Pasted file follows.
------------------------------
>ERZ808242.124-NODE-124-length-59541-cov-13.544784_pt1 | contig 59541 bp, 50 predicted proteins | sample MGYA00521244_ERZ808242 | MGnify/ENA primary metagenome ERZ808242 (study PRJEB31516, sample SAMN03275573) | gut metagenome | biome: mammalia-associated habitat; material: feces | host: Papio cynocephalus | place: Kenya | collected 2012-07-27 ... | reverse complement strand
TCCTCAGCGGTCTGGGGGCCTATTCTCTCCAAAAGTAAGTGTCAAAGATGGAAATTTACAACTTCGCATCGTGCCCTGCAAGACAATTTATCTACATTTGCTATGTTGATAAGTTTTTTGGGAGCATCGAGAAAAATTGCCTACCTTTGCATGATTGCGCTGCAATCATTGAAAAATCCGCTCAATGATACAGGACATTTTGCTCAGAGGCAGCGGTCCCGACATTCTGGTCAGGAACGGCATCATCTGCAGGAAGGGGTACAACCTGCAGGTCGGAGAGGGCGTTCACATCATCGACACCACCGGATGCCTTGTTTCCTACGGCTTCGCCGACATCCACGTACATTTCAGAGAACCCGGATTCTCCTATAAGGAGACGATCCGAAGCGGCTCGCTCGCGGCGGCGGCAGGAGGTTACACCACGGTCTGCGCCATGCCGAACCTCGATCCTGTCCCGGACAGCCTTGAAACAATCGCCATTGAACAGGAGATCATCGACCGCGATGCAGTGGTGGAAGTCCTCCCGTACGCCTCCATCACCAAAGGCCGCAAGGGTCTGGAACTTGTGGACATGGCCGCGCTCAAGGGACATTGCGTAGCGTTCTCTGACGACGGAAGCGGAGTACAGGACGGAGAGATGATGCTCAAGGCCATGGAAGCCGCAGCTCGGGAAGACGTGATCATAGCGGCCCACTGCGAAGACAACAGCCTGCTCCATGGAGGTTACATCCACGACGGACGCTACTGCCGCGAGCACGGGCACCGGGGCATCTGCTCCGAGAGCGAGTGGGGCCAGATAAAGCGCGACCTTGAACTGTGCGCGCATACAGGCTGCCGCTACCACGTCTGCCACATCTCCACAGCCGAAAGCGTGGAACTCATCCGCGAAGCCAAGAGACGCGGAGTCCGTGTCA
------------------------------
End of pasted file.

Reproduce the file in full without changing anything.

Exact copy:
>ERZ808242.124-NODE-124-length-59541-cov-13.544784_pt1 | contig 59541 bp, 50 predicted proteins | sample MGYA00521244_ERZ808242 | MGnify/ENA primary metagenome ERZ808242 (study PRJEB31516, sample SAMN03275573) | gut metagenome | biome: mammalia-associated habitat; material: feces | host: Papio cynocephalus | place: Kenya | collected 2012-07-27 ... | reverse complement strand
TCCTCAGCGGTCTGGGGGCCTATTCTCTCCAAAAGTAAGTGTCAAAGATGGAAATTTACAACTTCGCATCGTGCCCTGCAAGACAATTTATCTACATTTGCTATGTTGATAAGTTTTTTGGGAGCATCGAGAAAAATTGCCTACCTTTGCATGATTGCGCTGCAATCATTGAAAAATCCGCTCAATGATACAGGACATTTTGCTCAGAGGCAGCGGTCCCGACATTCTGGTCAGGAACGGCATCATCTGCAGGAAGGGGTACAACCTGCAGGTCGGAGAGGGCGTTCACATCATCGACACCACCGGATGCCTTGTTTCCTACGGCTTCGCCGACATCCACGTACATTTCAGAGAACCCGGATTCTCCTATAAGGAGACGATCCGAAGCGGCTCGCTCGCGGCGGCGGCAGGAGGTTACACCACGGTCTGCGCCATGCCGAACCTCGATCCTGTCCCGGACAGCCTTGAAACAATCGCCATTGAACAGGAGATCATCGACCGCGATGCAGTGGTGGAAGTCCTCCCGTACGCCTCCATCACCAAAGGCCGCAAGGGTCTGGAACTTGTGGACATGGCCGCGCTCAAGGGACATTGCGTAGCGTTCTCTGACGACGGAAGCGGAGTACAGGACGGAGAGATGATGCTCAAGGCCATGGAAGCCGCAGCTCGGGAAGACGTGATCATAGCGGCCCACTGCGAAGACAACAGCCTGCTCCATGGAGGTTACATCCACGACGGACGCTACTGCCGCGAGCACGGGCACCGGGGCATCTGCTCCGAGAGCGAGTGGGGCCAGATAAAGCGCGACCTTGAACTGTGCGCGCATACAGGCTGCCGCTACCACGTCTGCCACATCTCCACAGCCGAAAGCGTGGAACTCATCCGCGAAGCCAAGAGACGCGGAGTCCGTGTCA